Securing Acorn App Endpoints with TLS Certificates

by | Dec 6, 2022

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This is the second in a series of articles on using Acorn with Azure AKS. Part one explains how to get started with Acorn on Azure, and part three discusses running stateful workloads.

Acorn applications can publish ports for HTTP access. For each published port, Acorn generates a unique URL for accessing it. By default, these endpoints are published as HTTP endpoints.

Starting with Acorn 0.3 release, securing the URLs by automatically generating HTTPS endpoints is possible. It is also possible to secure the endpoints associated with custom domains. Acorn can be integrated with Let’s Encrypt, a popular service to generate TLS certificates for securing web applications. 

This hands-on guide walks you through both scenarios. In the first scenario, we will integrate Let’s Encrypt with Acorn to secure automatically generated endpoints <container name>-<app name>-<namespace> The second scenario explains using a custom domain with Acorn and securing the endpoints through an HTTPS URL based on Let’s Encrypt.

Scenario 1 – Securing Automatically Generated Endpoints 

For this tutorial, you must run Acorn in an environment where the Ingress IP address is accessible through the public internet. For details on launching an Azure Kubernetes Service cluster for Acorn, refer to this tutorial

We have an AKS cluster with three nodes. 

The Ingress service is configured as type LoadBalancer, which is exposed through a public IP address. 

Let’s install Acorn with the Lets Encrypt service enabled. Replace the email address before running the below command.

acorn install \
  --lets-encrypt enabled \
  --lets-encrypt-tos-agree=true \
  --lets-encrypt-email [email protected] \
  --ingress-class-name nginx \

Create a simple Acorn app that runs a web server and launch it.

containers: {
 "web": {
  image: "nginx"
  ports: publish: "80/http"
  files: {
   // Simple index.html file
   "/usr/share/nginx/html/index.html": "<h1>My First Acorn!</h1>"
acorn run -n demo .

Notice that the generated endpoint is a secure HTTPS URL.

Access the URL and verify the certificate to ensure that it is generated by Let’s Encrypt.

Scenario 2 – Securing Endpoints Associated with a Custom Domain

In this scenario, we will take control of DNS by creating an A record for the public IP address associated with the ingress / load balancer.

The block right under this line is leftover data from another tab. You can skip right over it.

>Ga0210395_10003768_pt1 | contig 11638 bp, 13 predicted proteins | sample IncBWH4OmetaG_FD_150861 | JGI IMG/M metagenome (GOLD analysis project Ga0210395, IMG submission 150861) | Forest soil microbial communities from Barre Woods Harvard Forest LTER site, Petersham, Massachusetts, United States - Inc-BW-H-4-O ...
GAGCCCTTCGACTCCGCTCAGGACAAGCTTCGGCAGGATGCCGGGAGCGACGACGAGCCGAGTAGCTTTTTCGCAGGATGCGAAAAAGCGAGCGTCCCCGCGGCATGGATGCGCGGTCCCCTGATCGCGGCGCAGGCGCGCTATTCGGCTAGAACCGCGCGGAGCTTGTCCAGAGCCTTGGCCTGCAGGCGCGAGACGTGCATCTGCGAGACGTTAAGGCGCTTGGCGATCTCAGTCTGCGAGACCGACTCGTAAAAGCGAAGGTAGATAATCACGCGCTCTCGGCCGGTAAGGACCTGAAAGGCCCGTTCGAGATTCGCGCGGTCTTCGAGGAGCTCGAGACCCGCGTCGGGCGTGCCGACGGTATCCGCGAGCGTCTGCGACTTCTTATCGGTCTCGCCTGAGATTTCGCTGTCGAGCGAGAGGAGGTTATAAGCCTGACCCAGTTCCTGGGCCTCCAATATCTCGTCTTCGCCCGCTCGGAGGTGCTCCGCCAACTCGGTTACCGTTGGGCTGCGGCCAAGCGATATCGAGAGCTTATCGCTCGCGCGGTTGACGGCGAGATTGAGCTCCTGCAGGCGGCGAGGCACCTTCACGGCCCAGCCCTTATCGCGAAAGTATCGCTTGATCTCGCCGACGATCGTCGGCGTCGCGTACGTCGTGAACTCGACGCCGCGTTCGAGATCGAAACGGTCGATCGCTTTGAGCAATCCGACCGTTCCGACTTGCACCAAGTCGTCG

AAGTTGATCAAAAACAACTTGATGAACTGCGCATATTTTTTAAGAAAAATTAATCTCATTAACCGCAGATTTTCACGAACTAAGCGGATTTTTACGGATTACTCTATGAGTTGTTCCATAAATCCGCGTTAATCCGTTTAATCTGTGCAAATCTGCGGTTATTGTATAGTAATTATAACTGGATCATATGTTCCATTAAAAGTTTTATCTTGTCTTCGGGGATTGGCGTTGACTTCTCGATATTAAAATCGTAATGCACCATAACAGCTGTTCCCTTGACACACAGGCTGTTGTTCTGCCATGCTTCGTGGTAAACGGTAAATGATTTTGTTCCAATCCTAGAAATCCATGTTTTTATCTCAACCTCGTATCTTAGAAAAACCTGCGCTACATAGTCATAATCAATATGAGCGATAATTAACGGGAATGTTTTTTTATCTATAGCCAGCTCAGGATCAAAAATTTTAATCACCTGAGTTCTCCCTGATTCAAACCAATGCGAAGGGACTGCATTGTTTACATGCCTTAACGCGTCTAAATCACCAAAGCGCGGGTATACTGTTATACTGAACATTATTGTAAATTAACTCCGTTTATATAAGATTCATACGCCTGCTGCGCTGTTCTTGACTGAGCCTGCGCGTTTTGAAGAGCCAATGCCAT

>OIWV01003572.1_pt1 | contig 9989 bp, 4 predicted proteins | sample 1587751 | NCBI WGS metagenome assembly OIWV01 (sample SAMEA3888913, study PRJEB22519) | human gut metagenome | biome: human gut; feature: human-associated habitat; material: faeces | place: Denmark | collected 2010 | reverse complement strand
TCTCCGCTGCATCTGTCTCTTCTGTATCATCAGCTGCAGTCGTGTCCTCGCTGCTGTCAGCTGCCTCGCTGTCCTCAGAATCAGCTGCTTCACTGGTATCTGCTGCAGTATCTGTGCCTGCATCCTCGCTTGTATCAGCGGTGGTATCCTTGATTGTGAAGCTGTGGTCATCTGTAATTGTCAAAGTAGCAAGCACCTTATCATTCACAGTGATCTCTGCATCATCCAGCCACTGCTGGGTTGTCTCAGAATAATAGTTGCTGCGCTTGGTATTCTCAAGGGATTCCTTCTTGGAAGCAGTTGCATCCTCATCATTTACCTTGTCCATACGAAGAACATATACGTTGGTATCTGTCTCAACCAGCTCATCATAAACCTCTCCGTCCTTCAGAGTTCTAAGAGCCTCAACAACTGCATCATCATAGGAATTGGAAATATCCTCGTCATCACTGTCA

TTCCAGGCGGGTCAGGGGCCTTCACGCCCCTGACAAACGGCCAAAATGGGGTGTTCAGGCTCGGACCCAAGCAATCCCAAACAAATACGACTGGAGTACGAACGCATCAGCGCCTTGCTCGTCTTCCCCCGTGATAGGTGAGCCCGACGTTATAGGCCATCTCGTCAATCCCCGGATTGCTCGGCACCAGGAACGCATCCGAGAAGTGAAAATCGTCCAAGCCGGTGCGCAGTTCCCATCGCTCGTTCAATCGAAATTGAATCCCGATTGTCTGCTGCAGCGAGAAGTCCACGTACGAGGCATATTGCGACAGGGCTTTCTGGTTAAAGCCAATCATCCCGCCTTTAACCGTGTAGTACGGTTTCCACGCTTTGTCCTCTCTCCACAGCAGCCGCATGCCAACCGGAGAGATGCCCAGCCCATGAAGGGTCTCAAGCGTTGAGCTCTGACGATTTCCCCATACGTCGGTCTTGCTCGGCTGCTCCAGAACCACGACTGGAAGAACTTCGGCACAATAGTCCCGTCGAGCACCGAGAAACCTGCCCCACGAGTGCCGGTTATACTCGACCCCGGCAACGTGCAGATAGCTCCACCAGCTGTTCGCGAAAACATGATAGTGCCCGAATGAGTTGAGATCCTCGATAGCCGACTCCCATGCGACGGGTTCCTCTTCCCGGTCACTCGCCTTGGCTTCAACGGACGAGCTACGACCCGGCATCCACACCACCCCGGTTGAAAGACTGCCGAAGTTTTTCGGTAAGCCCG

First, get the public IP address of the NGINX ingress. In this case, it is

Go to your domain registrar and access the DNS settings to add an A record pointing to the above IP address. For example, I created an A record in GoDaddy, which is the registrar of my domain,

Wait for the record propagation to take place, and then test if the DNS resolution works for the domain name. 

Before proceeding further, let’s install cert-manager in our AKS cluster to generate the certificates and the secrets. 

helm install \
  cert-manager jetstack/cert-manager \
  --namespace cert-manager \
  --create-namespace \
  --version v1.10.0 \
  --set installCRDs=true

Ensure that all pods of the cert-manager are in a running state.

With the infrastructure in place, let’s go ahead and install Acorn with a couple of switches that influence DNS management.

acorn install \
  --ingress-class-name nginx \
  --acorn-dns disabled \

The switch, --acorn-dns disabled stops Acorn from generating the default, endpoints. The  --cluster-domain switch instructs Acorn to use the custom domain instead of the default domain. This also means that the DNS management is left to us. 

Before launching an app, let’s create the ClusterIssuer resource based on Let’s Encrypt in the acorn namespace.

kind: ClusterIssuer
  name: le
  namespace: acorn
    email: [email protected]
      name: letsencrypt-prod-issuer
    - http01:
          class: nginx

We also need a Certificate in the acorn namespace associated with the endpoint of the application, which is

kind: Certificate
  name: web-cert
   namespace: acorn
    kind: ClusterIssuer
    name: le
  secretName: web-tls-secret

Verify that the certificate request is approved and the status is ready.

It’s time to create an Acorn web application with a custom domain. Notice how the domain is associated with the container publishing the port. 

acorn run -p  -n demo .

We can now access the web application at

This concludes the tutorial on generating secure URLs for Acorn endpoints. To learn more about using acorn, visit our getting started guide, or join us for an upcoming meetup or training. You can also continue this series about running Acorn on Azure with part three, which focuses on deploying stateful applications.

Janakiram is a practicing architect, analyst, and advisor focusing on emerging infrastructure technologies. He provides strategic advisory to hyperscalers, technology platform companies, startups, ISVs, and enterprises. As a practitioner working with a diverse Enterprise customer base across cloud native, machine learning, IoT, and edge domains, Janakiram gains insight into the enterprise challenges, pitfalls, and opportunities involved in emerging technology adoption. Janakiram is an Amazon, Microsoft, and Google certified cloud architect, as well as a CNCF Ambassador and Microsoft Regional Director. He is an active contributor at Gigaom Research, Forbes, The New Stack, and InfoWorld.

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